Canadians Ready to Welcome Troubled Yanks!
At almost 9,000 km long, the Canadian-American border has become the fault line for Trump anxiety.
While Donald Trump has spoken about building a wall between the US and Mexico to keep immigrants out, it is Americans who may be trying to flee.
During this election's vicious campaign cycle, the idea of Americans heading to Canada became a political statement.
Celebrities like Snoop Dogg, Bryan Cranston, and Lena Dunham have threatened to move north of the border to escape a Trump presidency. When that possibility edged closer to a reality late Tuesday night, the Canadian government's Citizenship and Immigration website crashed due to what officials called "a significant increase in the volume of traffic."
Statistics provided by the government indicated over 200,000 people were trying to access the site at 11 pm when it crashed. American IP addresses accounted for some 50% of the traffic, instead of the usual 9% to 10%.
Still, few of these contemplating fleeing have actually expanded on why they want to come to the country besides the fact Trump will not be head of state and that they see the country as a friendly, progressive refuge.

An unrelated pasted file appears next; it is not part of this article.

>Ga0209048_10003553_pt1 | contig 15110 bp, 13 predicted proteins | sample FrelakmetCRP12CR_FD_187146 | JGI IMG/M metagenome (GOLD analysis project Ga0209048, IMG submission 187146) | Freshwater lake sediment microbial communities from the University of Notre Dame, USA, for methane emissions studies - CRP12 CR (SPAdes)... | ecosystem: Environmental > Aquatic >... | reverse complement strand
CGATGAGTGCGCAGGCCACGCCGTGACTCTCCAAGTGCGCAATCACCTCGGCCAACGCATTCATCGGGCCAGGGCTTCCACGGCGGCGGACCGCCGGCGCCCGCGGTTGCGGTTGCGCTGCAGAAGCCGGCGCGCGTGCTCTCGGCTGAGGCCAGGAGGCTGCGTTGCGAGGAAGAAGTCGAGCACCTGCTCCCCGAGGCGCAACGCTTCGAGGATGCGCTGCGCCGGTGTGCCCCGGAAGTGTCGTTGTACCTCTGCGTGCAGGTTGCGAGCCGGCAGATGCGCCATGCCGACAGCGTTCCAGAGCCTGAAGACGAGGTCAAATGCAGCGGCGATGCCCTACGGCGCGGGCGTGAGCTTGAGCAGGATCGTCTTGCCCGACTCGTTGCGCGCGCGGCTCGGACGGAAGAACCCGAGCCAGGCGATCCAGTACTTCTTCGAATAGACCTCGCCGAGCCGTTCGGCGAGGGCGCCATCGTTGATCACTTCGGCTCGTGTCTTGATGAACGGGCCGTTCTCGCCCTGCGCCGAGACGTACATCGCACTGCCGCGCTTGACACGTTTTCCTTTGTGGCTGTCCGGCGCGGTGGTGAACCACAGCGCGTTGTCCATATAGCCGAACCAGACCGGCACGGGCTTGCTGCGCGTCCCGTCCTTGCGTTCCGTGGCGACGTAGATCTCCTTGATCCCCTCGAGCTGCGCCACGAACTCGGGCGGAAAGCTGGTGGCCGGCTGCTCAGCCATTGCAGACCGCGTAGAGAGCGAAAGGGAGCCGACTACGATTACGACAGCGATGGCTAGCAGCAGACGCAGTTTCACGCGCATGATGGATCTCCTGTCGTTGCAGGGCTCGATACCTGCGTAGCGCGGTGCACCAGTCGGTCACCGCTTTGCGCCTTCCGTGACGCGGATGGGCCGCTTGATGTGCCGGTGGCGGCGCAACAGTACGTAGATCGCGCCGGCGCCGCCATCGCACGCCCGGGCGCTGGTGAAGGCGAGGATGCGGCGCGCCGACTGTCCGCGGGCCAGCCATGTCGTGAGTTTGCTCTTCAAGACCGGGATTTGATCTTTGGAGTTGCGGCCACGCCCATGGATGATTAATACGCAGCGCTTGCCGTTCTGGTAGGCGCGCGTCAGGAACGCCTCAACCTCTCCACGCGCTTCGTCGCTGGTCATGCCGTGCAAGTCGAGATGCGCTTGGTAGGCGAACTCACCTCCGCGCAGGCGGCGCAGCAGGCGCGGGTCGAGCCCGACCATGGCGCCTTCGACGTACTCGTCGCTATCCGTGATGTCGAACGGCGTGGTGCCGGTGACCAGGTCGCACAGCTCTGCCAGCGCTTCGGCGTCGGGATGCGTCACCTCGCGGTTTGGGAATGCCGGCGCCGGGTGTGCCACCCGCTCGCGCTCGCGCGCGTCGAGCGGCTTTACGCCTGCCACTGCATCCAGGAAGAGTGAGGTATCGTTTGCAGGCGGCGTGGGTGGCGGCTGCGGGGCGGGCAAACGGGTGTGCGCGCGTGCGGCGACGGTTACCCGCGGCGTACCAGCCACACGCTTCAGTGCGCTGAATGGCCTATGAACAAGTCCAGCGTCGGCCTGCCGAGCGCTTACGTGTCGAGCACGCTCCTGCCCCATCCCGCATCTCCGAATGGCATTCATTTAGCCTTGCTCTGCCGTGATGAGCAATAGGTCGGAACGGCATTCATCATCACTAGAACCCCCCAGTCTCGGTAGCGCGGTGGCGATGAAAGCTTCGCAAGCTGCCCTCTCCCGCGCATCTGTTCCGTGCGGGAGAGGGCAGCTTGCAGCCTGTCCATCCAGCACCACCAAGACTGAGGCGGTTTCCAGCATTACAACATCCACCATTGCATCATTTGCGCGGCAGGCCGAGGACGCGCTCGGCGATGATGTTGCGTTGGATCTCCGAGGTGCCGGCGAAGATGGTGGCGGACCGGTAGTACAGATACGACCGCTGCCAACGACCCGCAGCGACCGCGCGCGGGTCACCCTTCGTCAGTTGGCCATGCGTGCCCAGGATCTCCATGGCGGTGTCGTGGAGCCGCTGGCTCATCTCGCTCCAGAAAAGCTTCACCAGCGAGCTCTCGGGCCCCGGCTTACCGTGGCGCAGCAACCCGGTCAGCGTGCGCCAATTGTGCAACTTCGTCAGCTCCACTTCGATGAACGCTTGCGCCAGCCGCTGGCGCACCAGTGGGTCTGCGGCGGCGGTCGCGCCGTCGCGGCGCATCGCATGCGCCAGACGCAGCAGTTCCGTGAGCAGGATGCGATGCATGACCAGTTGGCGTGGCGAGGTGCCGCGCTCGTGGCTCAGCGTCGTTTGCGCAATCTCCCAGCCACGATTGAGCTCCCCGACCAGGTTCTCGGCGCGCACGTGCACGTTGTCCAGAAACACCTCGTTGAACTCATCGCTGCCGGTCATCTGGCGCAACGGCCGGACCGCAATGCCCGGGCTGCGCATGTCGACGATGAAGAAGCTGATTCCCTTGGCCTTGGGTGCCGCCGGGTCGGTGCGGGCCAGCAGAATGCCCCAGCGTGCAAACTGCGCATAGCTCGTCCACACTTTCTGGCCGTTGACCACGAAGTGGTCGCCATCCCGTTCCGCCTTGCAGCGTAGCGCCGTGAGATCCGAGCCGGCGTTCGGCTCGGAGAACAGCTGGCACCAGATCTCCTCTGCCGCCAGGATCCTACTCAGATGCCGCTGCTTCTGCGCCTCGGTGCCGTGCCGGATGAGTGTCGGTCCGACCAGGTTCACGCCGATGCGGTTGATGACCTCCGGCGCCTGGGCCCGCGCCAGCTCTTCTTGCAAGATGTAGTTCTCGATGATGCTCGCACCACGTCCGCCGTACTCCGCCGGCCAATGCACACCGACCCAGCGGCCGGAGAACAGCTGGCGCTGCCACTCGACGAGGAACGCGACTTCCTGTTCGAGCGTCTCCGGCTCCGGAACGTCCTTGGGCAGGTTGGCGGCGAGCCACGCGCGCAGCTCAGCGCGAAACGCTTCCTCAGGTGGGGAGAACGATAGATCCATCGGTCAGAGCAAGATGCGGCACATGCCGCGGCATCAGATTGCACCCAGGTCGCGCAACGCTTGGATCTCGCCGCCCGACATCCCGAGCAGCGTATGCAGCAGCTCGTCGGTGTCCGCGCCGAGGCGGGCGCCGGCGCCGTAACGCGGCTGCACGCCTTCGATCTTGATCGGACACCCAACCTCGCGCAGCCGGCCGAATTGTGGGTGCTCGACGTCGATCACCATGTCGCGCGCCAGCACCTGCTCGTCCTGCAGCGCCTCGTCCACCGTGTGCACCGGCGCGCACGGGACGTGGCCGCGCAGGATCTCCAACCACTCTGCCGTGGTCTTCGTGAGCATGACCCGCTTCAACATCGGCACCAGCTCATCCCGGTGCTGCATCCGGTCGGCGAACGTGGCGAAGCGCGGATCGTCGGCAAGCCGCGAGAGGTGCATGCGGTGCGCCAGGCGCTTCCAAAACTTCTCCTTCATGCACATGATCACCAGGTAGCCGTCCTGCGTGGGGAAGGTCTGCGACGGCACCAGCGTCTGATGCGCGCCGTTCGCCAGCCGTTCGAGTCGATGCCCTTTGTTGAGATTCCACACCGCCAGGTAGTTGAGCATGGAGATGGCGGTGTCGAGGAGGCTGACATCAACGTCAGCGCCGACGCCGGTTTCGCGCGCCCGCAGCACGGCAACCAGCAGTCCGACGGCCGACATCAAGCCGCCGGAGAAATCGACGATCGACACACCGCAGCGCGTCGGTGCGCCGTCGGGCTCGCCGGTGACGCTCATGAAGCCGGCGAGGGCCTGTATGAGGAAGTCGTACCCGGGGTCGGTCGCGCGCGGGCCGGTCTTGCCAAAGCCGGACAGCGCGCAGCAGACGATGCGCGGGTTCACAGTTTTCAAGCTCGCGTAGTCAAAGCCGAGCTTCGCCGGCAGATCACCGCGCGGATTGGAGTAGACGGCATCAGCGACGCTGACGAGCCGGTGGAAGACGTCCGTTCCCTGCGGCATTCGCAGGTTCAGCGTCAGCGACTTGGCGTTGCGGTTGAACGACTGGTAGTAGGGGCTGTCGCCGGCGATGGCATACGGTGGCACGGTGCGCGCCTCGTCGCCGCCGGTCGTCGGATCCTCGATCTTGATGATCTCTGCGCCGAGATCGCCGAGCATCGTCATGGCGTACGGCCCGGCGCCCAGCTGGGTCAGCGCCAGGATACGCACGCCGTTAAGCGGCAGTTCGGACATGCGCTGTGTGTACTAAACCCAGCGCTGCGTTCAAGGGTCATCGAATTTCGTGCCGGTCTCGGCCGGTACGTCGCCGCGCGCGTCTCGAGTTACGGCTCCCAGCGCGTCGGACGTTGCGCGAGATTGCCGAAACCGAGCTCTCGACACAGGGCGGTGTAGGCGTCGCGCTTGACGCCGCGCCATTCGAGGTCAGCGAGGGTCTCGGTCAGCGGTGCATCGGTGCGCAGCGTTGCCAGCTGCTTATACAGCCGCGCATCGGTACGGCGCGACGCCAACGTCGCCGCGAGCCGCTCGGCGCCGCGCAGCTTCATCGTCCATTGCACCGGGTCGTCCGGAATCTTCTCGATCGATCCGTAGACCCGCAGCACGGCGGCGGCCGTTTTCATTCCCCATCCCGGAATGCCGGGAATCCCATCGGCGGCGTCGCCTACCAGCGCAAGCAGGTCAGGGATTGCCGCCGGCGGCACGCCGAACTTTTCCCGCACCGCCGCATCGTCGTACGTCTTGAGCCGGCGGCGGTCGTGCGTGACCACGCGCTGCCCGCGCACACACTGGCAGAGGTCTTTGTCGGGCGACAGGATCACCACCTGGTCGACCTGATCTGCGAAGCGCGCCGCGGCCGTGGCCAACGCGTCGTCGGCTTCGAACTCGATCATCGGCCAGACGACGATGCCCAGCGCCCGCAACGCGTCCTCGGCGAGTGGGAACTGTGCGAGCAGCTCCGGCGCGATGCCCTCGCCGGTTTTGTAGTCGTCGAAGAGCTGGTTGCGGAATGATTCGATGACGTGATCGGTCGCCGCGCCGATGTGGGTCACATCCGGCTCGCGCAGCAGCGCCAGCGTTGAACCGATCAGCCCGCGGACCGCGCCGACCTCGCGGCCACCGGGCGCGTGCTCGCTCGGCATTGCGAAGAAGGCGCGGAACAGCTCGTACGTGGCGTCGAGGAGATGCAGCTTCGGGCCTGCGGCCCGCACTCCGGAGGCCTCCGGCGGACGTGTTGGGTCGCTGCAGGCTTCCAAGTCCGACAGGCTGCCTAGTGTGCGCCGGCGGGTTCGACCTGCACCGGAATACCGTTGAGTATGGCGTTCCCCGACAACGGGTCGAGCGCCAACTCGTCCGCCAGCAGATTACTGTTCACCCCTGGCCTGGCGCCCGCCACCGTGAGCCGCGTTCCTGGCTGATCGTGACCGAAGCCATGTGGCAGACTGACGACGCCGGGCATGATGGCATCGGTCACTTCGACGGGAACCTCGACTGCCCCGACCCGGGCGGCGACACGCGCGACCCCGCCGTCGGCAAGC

And if shell-shocked Americans are seeking company to pair with their misery, Canada could be a haven.
Trump's election victory had left many Canadians incredulous.
"He has no political experience, he's a business man, a reality-TV star and you blink and he's the American president?" said a shocked Robert McNair, from Cambridge, Ontario about 150 km [93 miles] from Buffalo, New York.
The man was visiting Niagara Falls, Ontario, a border city and tourist hub that shares both the majestic falls and a border with New York State.
Here, and elsewhere in Canada, these cross-cultural exchanges are nothing rare.
Every day, more than 300,000 people travel across the 8, 891 km [5,525 miles] border, the longest shared border in the world.
Many people have family in both countries and, before the 9/11 terror attacks led to more security measures, Canadians and Americans along the border often crossed it casually with little or no formal ID.
Niagara Falls Mayor Jim Diodati said the community would be happy to welcome fleeing Americans on a more permanent basis.
"We'd roll out the red carpet. But don't believe there's going to be a mass exodus," he said. "The American spirit is strong and those were emotional statements."
The mayor thinks that once everything has settled down in the US, things will not have changed as much as people think they will.
Source: News Agencies, Edited by website team